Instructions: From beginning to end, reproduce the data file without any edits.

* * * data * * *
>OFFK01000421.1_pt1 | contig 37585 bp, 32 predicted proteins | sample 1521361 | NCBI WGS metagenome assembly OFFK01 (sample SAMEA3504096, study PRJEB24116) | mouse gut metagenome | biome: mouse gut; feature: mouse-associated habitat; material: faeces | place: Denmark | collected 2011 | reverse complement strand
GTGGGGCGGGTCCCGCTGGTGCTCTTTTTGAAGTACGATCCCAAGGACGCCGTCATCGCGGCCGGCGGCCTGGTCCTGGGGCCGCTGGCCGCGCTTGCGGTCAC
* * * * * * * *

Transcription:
>OFFK01000421.1_pt1 | contig 37585 bp, 32 predicted proteins | sample 1521361 | NCBI WGS metagenome assembly OFFK01 (sample SAMEA3504096, study PRJEB24116) | mouse gut metagenome | biome: mouse gut; feature: mouse-associated habitat; material: faeces | place: Denmark | collected 2011 | reverse complement strand
GTGGGGCGGGTCCCGCTGGTGCTCTTTTTGAAGTACGATCCCAAGGACGCCGTCATCGCGGCCGGCGGCCTGGTCCTGGGGCCGCTGGCCGCGCTTGCGGTCAC